It is commonly likened to shuffleboard on ice. The truth is, Scottish-inspired curling, which Ogden will host in the 2002 Winter Games, is philosophically more akin to bowling.

"We are glad to be part of the Olympics experience, and we see curling as a chance to host a major venue," said Ogdenite Jim Schreiber, director of The Ice Sheet. "But we have a lot of work to do over the next four years to educate the public and to generate the respect the sport deserves."Curling is "a social participation sport," observed Canadian journalist Paul Chapman, who covers the Olympic event for a curling-frenzied Canadian audience. "In fact, that's what curling is all about in Canada. You play a couple of ends (similar to an inning in baseball), then go sit down and drink a little bit, then play a couple more ends, then drink some more."

It's a lunch-pail-packing, common-mankind sport where everyone can play, from little kids to grandparents. Like golf, the skill involved is far more mental than it is physical.

But despite extensive media attention at the 1998 Winter Games - including the fact that Dave Letterman's mother offers commentary from the curling venue - the sport of curling suffers from an inferiority complex.

Ogden officials are certainly conscious of the fact that Americans, particularly those in the West, do not have a clue about curling. There is certainly skepticism among curling aficionados about whether Utah's 2,500-seat facility will sell out during the 2002 curling event.

"I think, I hope, we will have bigger crowds than here (in Ka-rui-za-wa) because we are counting on the Canadians to come down," Schreiber said. "And we are counting on all those displaced curlers in Utah to spread the word."

But the sport faces an uphill battle in Utah. It is not the most exciting sport in the world to watch. The uniforms are bland. Many participants are not the greatest physical specimens.

And curling is just not something you do on a Saturday afternoon in Utah.

In fact, The Ice Sheet will be the only curling sheet in the Rocky Mountain area, and only the third in the entire western United States.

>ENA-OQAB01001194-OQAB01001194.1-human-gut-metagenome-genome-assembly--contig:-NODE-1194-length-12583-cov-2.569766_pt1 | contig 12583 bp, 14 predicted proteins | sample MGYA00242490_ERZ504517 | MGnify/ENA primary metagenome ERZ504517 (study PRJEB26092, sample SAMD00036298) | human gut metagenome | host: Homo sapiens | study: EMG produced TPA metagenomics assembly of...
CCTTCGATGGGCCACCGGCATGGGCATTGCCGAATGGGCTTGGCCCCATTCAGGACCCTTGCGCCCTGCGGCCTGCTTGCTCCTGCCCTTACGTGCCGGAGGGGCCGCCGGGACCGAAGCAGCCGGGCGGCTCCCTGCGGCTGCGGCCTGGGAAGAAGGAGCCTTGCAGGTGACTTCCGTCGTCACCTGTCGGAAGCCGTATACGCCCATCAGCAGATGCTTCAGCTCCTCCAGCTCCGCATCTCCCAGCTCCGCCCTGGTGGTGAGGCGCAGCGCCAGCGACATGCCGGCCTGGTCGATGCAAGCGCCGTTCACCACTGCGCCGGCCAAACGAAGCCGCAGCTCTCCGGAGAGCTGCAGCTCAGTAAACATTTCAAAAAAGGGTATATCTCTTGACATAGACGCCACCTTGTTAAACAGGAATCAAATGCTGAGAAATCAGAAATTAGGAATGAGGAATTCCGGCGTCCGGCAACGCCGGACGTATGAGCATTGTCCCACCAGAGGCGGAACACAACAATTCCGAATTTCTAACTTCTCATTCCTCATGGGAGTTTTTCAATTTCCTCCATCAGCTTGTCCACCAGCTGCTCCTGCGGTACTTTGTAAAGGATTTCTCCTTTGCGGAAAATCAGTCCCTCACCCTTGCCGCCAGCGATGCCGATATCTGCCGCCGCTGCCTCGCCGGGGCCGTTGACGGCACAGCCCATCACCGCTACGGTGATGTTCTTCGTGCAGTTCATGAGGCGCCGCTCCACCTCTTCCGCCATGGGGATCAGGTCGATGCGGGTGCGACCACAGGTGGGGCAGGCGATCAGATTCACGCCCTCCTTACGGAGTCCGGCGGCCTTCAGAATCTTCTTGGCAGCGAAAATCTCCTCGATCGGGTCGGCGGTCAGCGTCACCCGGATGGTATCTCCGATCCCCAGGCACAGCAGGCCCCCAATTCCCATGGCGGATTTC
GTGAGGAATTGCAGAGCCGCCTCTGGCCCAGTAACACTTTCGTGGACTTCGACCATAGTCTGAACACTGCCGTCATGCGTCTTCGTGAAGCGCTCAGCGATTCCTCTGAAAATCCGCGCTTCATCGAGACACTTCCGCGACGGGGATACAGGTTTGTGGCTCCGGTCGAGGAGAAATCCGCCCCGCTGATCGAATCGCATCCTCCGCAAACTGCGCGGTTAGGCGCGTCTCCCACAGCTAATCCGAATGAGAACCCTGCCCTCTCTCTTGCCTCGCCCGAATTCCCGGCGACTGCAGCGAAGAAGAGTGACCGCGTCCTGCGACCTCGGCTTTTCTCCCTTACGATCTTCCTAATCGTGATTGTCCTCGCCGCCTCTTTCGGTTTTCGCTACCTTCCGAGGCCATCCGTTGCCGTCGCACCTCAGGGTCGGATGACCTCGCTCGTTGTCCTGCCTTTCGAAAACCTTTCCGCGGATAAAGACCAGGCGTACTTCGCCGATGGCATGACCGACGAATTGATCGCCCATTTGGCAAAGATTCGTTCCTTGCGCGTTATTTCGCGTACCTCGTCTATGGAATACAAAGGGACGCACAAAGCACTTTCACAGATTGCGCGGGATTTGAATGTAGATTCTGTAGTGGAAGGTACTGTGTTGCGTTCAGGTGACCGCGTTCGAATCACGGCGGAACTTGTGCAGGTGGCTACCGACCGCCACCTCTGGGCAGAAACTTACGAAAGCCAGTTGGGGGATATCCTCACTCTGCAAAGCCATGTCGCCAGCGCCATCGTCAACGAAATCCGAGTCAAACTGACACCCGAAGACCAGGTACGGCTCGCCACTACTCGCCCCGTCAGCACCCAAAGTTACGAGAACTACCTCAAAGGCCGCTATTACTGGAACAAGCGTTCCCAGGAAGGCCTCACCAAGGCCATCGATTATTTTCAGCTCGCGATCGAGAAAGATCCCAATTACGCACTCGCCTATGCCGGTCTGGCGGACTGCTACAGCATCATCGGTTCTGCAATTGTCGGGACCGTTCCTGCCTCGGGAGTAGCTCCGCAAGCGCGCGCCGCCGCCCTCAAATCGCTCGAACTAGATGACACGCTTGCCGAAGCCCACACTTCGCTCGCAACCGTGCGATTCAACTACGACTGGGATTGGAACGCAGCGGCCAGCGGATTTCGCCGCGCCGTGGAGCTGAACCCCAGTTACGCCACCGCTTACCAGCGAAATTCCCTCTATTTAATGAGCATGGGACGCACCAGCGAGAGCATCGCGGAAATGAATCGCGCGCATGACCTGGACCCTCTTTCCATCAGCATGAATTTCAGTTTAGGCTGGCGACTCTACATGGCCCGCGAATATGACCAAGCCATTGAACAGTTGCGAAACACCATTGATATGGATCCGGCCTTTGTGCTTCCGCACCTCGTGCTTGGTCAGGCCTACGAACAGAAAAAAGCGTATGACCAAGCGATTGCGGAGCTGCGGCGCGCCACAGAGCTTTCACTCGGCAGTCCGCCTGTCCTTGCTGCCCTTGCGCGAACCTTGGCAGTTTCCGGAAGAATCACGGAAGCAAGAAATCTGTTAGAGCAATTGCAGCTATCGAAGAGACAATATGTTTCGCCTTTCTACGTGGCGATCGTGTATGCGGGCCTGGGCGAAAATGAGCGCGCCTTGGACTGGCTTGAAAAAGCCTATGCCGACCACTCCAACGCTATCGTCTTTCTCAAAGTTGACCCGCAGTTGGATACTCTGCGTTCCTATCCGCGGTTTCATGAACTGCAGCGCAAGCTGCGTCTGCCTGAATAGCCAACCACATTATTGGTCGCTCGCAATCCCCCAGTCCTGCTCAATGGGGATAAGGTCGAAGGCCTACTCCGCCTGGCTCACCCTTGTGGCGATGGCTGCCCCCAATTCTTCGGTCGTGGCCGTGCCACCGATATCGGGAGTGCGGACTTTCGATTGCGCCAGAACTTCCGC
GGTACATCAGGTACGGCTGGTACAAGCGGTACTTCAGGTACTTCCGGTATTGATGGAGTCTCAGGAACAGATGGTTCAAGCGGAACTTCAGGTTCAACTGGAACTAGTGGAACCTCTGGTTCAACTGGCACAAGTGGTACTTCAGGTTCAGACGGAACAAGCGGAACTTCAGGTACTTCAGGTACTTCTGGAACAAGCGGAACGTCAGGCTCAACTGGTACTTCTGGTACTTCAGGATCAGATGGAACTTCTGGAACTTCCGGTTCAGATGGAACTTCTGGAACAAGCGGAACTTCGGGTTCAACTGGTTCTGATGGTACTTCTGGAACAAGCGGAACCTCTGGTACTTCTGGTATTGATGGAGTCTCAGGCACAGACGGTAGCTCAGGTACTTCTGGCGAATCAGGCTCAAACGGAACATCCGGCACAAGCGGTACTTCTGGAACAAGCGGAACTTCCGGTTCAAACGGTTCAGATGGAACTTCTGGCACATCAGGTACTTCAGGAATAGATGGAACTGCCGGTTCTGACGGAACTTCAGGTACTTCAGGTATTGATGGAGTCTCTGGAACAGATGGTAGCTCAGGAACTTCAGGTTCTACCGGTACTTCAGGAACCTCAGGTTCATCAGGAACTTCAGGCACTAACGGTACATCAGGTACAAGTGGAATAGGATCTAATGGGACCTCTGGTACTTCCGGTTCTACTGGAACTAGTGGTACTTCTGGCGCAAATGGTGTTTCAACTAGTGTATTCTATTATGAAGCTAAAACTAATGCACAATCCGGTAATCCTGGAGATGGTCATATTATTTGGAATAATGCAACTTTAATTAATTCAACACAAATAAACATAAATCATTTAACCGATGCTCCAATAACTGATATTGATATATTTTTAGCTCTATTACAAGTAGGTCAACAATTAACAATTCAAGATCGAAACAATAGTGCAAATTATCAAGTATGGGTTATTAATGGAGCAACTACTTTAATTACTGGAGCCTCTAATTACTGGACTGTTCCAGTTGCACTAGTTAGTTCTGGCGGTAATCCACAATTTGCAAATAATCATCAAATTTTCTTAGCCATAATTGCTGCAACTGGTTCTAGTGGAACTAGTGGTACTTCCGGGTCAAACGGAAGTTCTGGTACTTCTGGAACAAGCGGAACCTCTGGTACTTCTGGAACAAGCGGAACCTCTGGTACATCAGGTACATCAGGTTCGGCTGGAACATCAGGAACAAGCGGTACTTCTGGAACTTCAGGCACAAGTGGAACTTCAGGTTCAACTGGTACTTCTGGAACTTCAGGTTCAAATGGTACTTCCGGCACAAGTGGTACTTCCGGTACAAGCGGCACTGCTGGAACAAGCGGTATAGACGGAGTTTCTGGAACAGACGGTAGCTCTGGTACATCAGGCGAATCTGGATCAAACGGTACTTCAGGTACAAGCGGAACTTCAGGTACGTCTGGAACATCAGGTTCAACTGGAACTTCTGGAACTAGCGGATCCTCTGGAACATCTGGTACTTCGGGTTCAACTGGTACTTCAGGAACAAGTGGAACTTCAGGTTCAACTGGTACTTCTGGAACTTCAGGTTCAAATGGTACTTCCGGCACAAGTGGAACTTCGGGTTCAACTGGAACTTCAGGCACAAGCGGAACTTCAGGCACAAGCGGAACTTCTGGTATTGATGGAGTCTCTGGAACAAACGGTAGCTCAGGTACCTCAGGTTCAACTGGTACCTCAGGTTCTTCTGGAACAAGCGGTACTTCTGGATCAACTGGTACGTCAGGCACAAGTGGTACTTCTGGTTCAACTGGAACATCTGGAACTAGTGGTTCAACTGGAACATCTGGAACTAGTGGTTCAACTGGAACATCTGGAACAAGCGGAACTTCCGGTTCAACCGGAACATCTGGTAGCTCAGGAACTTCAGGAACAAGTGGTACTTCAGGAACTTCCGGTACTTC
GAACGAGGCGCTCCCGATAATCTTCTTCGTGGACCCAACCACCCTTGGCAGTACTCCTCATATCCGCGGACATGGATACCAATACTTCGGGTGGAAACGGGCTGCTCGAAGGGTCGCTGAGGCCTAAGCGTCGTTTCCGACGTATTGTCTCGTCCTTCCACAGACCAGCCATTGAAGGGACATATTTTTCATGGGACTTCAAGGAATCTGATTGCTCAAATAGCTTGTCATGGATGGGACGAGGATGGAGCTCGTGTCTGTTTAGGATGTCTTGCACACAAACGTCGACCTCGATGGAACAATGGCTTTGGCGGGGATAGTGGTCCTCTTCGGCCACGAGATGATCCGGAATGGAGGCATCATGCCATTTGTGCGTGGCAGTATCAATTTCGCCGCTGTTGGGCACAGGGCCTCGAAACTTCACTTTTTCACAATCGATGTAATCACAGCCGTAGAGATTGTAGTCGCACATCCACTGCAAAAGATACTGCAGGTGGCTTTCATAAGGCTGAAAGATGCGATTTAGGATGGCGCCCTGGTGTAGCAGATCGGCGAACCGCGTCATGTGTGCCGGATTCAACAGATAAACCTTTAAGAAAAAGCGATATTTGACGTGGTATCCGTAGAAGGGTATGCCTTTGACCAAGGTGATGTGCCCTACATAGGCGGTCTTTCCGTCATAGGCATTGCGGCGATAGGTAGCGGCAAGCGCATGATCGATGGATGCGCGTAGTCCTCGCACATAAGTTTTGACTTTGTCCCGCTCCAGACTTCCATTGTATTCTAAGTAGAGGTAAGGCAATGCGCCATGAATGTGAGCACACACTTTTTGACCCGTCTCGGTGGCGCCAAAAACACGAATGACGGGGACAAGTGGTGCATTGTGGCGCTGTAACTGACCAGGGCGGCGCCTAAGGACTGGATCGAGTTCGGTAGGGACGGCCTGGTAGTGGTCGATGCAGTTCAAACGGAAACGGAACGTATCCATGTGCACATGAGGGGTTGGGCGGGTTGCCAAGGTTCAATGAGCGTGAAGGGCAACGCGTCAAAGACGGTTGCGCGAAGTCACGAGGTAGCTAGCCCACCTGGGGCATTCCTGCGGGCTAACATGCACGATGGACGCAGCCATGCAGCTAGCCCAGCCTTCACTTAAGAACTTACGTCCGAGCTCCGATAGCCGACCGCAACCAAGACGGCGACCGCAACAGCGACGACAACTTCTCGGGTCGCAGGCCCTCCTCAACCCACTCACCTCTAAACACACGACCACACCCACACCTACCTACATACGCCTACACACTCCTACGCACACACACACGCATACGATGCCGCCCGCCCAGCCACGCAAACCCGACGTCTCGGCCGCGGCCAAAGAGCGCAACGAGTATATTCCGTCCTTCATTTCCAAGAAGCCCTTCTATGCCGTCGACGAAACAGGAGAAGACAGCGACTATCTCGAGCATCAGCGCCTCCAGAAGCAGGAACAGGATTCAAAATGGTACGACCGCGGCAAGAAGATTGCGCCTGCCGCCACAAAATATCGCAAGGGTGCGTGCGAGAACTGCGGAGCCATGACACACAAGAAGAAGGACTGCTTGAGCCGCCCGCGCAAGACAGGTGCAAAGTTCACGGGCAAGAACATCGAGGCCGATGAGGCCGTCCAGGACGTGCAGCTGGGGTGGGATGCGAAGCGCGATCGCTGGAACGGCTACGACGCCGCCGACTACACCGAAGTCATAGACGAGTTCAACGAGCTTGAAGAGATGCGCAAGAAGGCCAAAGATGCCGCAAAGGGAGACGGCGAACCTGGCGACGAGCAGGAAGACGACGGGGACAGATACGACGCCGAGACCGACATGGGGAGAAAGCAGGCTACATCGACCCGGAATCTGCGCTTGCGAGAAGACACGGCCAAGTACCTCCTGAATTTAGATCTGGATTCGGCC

"We have our work cut out for us," Schreiber said, adding the town fathers advocate an aggressive plan designed to involve Utah youths in the sport, to conduct a variety of curling clinics and to open the facility for training to Midwestern clubs and maybe even some from Utah.

The facility could even host competitions to drum up local interest prior to the Games.

"Curling will definitely be higher profile in 2002," he said. "Not just because of the Canadians but because of what we do as a city to promote it."

Patzke was hired by the U.S. Curling Association 18 months ago to promote the sport nationally, and part of that promotion will be to create an awareness of the sport for the 2002 Games. "Everything helps. The Letterman show, the features like this one. The Olympics created a window for people to hear about us, and we'll take it," he said.

Maybe, just maybe, they will create enough of a buzz they can hook some corporate sponsorship (the U.S. curling team has only Land's End as a corporate sponsor) and raise enough money where team members can do serious training. And there is hope that curling championships can land a television contract of some kind.

Part of the strategy for drumming up media attention leading up to the 2002 Games will be to expose people to the U.S. curlers, a campaign that will undoubtedly emphasize the blue-collar appeal of the athletes - a direct contrast to the pampered stars of elite Olympic sports like figure skating and downhill skiing.

"These are regular people who get up every morning and go to work at regular jobs," Schreiber said. "And you won't find any athletes who are more passionate about their sport. Curlers are one big family wherever you go in the world. They are the best people."

In many respects, curling shares a lot in common with Salt Lake City. Just as Salt Lake City is using the Olympics as a means to validate itself as an international city, curling is using the Olympics to validate its existence as a sport.

While curling is little known in the United States - only 15,000 Americans participate, most of them in Minnesota, Wisconsin and Michigan - it's well known in the Canadian heartland where 1.2 million Canucks participate.

Although curling has been an Olympic demonstration sport off and on since 1924, the Winter Games in Nagano are the first time curling has been an official medal sport.